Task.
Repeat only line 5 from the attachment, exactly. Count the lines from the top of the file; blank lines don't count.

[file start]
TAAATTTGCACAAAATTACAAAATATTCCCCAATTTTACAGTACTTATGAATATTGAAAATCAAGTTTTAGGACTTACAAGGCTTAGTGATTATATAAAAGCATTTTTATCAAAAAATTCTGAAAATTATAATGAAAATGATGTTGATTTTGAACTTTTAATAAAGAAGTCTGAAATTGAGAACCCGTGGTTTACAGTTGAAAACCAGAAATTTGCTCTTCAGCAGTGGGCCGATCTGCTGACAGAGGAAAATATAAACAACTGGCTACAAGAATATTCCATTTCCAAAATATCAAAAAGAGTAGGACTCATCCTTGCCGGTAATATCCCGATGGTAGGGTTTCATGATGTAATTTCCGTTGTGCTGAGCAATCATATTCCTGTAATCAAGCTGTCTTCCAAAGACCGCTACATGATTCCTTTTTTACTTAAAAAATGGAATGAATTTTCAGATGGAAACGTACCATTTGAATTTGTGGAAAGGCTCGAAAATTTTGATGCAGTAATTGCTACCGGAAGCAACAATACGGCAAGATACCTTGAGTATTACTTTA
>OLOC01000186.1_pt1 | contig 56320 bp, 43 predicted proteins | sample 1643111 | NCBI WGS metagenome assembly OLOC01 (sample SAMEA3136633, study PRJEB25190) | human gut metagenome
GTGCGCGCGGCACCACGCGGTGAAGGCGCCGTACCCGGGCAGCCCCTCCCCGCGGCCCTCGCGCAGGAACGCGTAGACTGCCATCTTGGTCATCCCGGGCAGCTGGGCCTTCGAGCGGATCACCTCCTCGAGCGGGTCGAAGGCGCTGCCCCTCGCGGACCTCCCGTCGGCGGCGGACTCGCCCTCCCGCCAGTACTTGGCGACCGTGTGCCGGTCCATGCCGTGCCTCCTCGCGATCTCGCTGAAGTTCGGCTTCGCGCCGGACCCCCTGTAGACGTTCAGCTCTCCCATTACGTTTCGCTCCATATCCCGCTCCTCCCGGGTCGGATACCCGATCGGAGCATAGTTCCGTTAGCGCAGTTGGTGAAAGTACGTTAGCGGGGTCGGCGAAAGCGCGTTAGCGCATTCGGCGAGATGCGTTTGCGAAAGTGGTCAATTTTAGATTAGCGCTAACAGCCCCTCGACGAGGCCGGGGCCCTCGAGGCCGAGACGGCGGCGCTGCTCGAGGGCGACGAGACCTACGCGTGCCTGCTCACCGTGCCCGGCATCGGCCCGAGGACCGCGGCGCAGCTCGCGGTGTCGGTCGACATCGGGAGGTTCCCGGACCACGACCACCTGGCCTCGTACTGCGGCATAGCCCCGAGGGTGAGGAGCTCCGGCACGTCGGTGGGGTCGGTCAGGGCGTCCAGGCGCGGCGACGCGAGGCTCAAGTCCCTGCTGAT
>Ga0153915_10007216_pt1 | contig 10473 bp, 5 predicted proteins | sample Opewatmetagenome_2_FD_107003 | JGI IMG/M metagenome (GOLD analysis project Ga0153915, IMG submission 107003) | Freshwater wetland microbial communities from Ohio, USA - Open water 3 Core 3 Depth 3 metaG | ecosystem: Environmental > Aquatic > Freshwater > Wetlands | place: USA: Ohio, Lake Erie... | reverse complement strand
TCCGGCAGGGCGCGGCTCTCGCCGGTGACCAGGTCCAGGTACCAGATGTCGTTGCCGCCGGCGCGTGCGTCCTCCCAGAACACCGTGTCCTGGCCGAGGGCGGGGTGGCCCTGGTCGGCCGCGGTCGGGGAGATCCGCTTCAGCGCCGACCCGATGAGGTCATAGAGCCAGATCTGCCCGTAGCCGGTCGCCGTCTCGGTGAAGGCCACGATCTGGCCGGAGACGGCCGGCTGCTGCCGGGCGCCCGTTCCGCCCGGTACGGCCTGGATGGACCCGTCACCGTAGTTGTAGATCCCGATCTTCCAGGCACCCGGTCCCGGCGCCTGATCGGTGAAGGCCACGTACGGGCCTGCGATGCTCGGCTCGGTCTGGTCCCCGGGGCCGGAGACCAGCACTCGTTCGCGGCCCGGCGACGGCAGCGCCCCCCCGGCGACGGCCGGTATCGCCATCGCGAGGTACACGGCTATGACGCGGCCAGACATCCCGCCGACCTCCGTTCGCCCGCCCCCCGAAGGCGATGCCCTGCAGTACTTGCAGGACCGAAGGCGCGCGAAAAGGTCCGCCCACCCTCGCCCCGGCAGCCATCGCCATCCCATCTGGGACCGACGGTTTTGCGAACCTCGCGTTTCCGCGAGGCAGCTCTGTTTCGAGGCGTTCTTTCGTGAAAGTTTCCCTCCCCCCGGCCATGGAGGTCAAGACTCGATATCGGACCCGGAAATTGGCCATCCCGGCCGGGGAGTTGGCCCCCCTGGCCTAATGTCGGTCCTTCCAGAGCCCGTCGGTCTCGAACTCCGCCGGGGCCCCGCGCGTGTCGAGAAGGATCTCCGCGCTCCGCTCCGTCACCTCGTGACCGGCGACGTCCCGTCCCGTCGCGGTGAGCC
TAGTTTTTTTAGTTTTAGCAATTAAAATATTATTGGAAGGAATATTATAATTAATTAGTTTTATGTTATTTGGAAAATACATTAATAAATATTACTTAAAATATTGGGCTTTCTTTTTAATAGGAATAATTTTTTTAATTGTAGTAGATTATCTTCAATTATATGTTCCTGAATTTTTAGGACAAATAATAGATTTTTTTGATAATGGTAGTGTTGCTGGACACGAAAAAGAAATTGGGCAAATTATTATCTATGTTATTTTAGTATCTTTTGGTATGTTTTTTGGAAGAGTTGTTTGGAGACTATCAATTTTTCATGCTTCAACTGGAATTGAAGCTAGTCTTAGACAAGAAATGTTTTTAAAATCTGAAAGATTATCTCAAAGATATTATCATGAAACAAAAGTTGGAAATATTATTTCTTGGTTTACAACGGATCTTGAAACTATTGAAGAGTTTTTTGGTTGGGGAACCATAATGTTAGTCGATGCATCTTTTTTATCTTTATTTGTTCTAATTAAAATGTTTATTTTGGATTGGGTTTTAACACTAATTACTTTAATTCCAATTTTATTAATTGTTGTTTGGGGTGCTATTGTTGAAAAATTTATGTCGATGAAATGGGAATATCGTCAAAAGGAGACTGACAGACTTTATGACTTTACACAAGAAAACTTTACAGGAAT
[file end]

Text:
TCCGGCAGGGCGCGGCTCTCGCCGGTGACCAGGTCCAGGTACCAGATGTCGTTGCCGCCGGCGCGTGCGTCCTCCCAGAACACCGTGTCCTGGCCGAGGGCGGGGTGGCCCTGGTCGGCCGCGGTCGGGGAGATCCGCTTCAGCGCCGACCCGATGAGGTCATAGAGCCAGATCTGCCCGTAGCCGGTCGCCGTCTCGGTGAAGGCCACGATCTGGCCGGAGACGGCCGGCTGCTGCCGGGCGCCCGTTCCGCCCGGTACGGCCTGGATGGACCCGTCACCGTAGTTGTAGATCCCGATCTTCCAGGCACCCGGTCCCGGCGCCTGATCGGTGAAGGCCACGTACGGGCCTGCGATGCTCGGCTCGGTCTGGTCCCCGGGGCCGGAGACCAGCACTCGTTCGCGGCCCGGCGACGGCAGCGCCCCCCCGGCGACGGCCGGTATCGCCATCGCGAGGTACACGGCTATGACGCGGCCAGACATCCCGCCGACCTCCGTTCGCCCGCCCCCCGAAGGCGATGCCCTGCAGTACTTGCAGGACCGAAGGCGCGCGAAAAGGTCCGCCCACCCTCGCCCCGGCAGCCATCGCCATCCCATCTGGGACCGACGGTTTTGCGAACCTCGCGTTTCCGCGAGGCAGCTCTGTTTCGAGGCGTTCTTTCGTGAAAGTTTCCCTCCCCCCGGCCATGGAGGTCAAGACTCGATATCGGACCCGGAAATTGGCCATCCCGGCCGGGGAGTTGGCCCCCCTGGCCTAATGTCGGTCCTTCCAGAGCCCGTCGGTCTCGAACTCCGCCGGGGCCCCGCGCGTGTCGAGAAGGATCTCCGCGCTCCGCTCCGTCACCTCGTGACCGGCGACGTCCCGTCCCGTCGCGGTGAGCC